Sony sent us the MDR-1000X for this test, which is comparable in terms of pricing to the PXC 550. The MDR-1000X is a bit heaver though due to its fairly large earcups covered in leather. In practice you don't really notice the extra weight. We felt that these headphones were very comfortable, even when worn for a longer period of time.
The buttons are all on the left earcup and not always easy to find by touch in our opinion. Sony has also separated Bluetooth and noise cancellation. They've done it by adding a separate power button, that can be held down to set up a Bluetooth connection. Of course this can be done through NFC, as we'd expect from Sony. Above it is the button that enables or disables noise cancellation. If you hold this button after enabling noise cancellation, you'll start the so-called Optimizer, which will optimize the noise cancellation based on your surroundings. A third button is used to control Ambient Sound, which has two settings: Normal and Voice. The former does not block sounds from for example traffic, while the latter does the same, but then for voices. If you want to pay attention for second, you simply cover the right cup with a flat hand, after which noise cancellation is temporarily disabled and the volume is also lowered. The volume levels can be controlled with gestures on the right cup, but you can also use it to skip songs or pick up calls. All these features only work when the headphones are turned on.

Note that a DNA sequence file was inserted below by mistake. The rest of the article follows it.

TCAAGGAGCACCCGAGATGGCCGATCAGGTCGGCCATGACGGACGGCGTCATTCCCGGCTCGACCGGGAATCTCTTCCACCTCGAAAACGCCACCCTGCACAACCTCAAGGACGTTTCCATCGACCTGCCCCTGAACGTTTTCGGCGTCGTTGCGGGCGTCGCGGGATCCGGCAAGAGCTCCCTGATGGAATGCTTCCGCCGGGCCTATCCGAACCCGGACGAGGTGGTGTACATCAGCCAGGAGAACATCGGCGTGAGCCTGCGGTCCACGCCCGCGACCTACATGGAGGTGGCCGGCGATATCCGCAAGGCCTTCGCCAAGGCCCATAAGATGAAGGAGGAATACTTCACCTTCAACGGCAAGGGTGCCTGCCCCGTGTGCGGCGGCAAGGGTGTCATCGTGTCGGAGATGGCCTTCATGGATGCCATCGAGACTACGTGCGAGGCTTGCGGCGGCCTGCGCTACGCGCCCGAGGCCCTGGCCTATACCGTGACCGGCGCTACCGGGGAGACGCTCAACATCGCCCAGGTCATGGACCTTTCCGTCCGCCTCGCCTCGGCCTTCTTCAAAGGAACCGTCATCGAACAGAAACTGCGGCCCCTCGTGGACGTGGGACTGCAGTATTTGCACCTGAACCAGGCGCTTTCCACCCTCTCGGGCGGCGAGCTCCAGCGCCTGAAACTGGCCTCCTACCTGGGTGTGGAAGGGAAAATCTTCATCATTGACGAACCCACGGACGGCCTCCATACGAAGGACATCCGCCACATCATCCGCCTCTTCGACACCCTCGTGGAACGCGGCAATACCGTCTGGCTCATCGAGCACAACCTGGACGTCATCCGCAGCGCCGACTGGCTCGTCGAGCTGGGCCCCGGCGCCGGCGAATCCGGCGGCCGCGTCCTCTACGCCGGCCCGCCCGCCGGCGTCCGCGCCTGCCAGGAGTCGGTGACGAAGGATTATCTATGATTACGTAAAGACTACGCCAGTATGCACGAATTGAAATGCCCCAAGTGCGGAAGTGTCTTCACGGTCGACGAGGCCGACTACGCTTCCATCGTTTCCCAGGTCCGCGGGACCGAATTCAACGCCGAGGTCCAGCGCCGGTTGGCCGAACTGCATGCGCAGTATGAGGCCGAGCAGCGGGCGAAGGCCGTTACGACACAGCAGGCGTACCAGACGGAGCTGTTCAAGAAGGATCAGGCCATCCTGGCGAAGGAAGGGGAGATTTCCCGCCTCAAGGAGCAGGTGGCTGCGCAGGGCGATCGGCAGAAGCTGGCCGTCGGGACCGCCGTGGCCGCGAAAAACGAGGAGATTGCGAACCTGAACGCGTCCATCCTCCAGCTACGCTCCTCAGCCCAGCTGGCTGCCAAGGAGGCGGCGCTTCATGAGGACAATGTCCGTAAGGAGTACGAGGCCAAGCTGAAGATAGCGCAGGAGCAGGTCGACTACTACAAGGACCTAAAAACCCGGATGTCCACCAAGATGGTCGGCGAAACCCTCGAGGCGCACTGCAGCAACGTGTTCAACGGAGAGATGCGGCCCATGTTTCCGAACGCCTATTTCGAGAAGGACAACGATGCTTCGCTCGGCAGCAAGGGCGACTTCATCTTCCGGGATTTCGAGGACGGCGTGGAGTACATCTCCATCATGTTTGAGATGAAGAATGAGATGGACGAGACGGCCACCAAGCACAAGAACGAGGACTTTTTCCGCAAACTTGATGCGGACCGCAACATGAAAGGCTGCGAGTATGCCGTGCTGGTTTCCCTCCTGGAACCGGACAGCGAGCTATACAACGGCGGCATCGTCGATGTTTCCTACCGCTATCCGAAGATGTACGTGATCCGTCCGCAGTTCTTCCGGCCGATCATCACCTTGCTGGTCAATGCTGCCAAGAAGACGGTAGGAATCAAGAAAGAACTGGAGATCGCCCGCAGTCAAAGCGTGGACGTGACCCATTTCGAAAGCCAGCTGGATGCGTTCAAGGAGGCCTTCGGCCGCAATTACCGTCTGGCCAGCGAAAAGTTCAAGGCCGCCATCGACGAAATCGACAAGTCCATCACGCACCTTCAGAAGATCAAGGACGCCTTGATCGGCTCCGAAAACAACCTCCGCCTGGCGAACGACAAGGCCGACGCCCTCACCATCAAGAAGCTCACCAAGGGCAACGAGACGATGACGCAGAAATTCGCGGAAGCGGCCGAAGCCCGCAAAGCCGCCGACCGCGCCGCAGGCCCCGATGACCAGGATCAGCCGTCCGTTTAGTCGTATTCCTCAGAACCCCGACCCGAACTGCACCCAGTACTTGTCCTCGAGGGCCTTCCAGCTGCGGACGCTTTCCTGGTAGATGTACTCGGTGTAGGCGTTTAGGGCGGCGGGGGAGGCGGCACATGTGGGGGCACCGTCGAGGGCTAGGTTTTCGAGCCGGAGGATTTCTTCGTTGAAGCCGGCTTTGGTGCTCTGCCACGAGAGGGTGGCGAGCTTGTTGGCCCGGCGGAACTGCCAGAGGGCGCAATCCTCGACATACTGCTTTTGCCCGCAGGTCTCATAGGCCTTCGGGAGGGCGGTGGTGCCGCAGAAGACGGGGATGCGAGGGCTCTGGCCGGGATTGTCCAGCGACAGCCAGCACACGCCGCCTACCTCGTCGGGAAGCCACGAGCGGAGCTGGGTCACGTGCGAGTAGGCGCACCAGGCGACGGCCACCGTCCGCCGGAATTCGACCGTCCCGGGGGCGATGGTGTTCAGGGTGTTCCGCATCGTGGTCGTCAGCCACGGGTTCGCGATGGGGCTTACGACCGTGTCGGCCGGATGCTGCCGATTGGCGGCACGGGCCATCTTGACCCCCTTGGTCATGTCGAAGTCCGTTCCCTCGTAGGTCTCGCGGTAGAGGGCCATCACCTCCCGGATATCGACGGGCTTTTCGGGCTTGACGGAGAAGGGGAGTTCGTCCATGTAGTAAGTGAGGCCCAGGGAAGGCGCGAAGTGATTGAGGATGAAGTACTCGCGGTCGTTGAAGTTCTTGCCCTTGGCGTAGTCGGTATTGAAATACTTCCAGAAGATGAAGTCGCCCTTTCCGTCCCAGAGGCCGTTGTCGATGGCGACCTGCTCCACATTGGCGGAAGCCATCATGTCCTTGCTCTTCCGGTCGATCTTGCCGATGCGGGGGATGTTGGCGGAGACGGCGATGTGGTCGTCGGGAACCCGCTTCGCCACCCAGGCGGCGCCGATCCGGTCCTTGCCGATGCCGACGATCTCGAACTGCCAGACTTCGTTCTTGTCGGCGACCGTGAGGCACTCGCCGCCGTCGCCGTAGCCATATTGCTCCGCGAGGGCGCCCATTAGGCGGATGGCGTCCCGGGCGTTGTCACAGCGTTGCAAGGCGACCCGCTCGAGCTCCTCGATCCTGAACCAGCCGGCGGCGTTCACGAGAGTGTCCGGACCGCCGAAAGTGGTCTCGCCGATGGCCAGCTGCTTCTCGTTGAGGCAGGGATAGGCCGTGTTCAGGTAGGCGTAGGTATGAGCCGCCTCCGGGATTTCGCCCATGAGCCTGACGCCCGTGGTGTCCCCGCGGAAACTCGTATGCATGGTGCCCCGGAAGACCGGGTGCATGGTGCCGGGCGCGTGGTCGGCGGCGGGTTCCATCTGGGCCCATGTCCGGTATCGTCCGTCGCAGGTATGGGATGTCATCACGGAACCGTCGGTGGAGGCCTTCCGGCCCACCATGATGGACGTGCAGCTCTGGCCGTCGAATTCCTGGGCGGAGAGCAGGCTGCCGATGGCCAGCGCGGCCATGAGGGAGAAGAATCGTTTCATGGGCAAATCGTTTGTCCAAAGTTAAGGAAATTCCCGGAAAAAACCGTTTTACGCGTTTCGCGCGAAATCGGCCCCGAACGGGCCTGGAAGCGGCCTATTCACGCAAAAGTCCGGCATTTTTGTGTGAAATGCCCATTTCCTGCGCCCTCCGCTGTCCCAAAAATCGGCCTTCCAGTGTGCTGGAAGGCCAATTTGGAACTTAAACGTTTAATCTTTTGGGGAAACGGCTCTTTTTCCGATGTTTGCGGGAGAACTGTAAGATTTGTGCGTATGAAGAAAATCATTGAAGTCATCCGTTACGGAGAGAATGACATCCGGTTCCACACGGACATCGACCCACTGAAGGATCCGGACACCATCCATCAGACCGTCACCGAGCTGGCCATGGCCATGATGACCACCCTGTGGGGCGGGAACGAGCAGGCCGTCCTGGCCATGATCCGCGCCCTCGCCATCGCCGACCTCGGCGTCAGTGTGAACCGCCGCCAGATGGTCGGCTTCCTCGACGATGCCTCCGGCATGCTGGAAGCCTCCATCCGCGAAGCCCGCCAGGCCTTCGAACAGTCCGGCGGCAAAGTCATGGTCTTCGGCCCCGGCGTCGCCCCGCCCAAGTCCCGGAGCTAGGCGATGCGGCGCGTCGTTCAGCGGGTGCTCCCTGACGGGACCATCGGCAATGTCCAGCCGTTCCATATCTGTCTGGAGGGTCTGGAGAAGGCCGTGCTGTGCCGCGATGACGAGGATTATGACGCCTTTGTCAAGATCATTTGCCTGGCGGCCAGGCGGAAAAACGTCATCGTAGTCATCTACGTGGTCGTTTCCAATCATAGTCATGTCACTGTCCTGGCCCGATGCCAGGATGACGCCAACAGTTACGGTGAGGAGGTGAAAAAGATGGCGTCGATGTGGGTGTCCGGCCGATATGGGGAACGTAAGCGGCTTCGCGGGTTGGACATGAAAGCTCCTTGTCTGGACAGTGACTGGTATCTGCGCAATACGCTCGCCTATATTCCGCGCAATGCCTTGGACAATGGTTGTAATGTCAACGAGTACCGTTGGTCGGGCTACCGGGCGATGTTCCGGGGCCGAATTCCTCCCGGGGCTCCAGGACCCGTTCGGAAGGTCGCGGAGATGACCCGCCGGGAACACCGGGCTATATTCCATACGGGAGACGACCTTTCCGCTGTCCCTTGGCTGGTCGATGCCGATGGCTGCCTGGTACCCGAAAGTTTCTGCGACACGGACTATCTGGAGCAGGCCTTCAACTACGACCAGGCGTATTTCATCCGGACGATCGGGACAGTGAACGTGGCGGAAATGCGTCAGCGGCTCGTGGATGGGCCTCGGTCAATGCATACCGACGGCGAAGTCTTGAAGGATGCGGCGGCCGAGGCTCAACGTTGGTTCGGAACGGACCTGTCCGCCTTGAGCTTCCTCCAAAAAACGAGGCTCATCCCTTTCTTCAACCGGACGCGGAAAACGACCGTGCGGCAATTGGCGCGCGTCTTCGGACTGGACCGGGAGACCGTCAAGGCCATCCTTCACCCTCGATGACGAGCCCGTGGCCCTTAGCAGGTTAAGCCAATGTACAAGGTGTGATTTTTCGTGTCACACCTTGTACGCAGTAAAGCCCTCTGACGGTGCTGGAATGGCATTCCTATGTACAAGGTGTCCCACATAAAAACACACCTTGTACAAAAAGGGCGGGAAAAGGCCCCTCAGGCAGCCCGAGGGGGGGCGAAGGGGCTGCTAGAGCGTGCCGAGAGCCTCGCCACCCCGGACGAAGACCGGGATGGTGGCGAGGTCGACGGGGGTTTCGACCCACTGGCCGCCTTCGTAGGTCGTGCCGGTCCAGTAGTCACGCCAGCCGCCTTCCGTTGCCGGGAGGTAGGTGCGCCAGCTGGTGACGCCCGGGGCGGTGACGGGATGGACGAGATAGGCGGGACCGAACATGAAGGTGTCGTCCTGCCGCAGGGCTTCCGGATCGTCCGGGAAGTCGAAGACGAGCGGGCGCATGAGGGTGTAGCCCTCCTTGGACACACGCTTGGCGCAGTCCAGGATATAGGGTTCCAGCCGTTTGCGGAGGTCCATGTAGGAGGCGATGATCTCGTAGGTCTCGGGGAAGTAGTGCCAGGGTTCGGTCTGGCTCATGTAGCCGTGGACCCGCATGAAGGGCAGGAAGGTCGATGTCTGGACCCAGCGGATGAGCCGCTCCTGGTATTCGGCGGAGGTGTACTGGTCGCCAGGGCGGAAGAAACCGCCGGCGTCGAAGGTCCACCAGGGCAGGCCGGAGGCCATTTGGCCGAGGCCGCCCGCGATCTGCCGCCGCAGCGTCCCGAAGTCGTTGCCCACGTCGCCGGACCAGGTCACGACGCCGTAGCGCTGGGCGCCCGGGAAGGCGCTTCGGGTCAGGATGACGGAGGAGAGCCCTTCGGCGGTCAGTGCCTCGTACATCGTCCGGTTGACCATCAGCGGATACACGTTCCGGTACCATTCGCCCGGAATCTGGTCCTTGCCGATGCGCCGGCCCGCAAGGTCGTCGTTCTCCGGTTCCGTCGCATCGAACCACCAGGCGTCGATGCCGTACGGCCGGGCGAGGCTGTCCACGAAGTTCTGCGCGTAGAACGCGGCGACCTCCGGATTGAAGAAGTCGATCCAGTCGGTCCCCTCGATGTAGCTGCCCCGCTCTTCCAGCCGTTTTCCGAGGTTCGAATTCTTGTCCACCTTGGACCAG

We've got nothing but praise for the audio quality of these headphones. It's clearly the best, together with the Sennheiser and AKG headphones, however the Sony headphones have a bit more power and therefore sound a bit richer. Details are excellent, just as the balance, except for the overrepresented low tones when noise cancellation is turned on. Do note, our positive judgement is only true when the MDR-1000X is actually turned on, with or without noise cancellation on. It sounds much worse in combination with the Huawei Nova that we used to test the headphones when it was turned off. There seems to be some sort of amplification inside of the headphones. A good DAC might lower the difference. The cups of the MDR-1000X dampen a lot of noise by themselves, but it's good to know that the noise cancellation also work well. It's not as good as the noise cancellation on the Bose or Sennheiser, but it comes very close.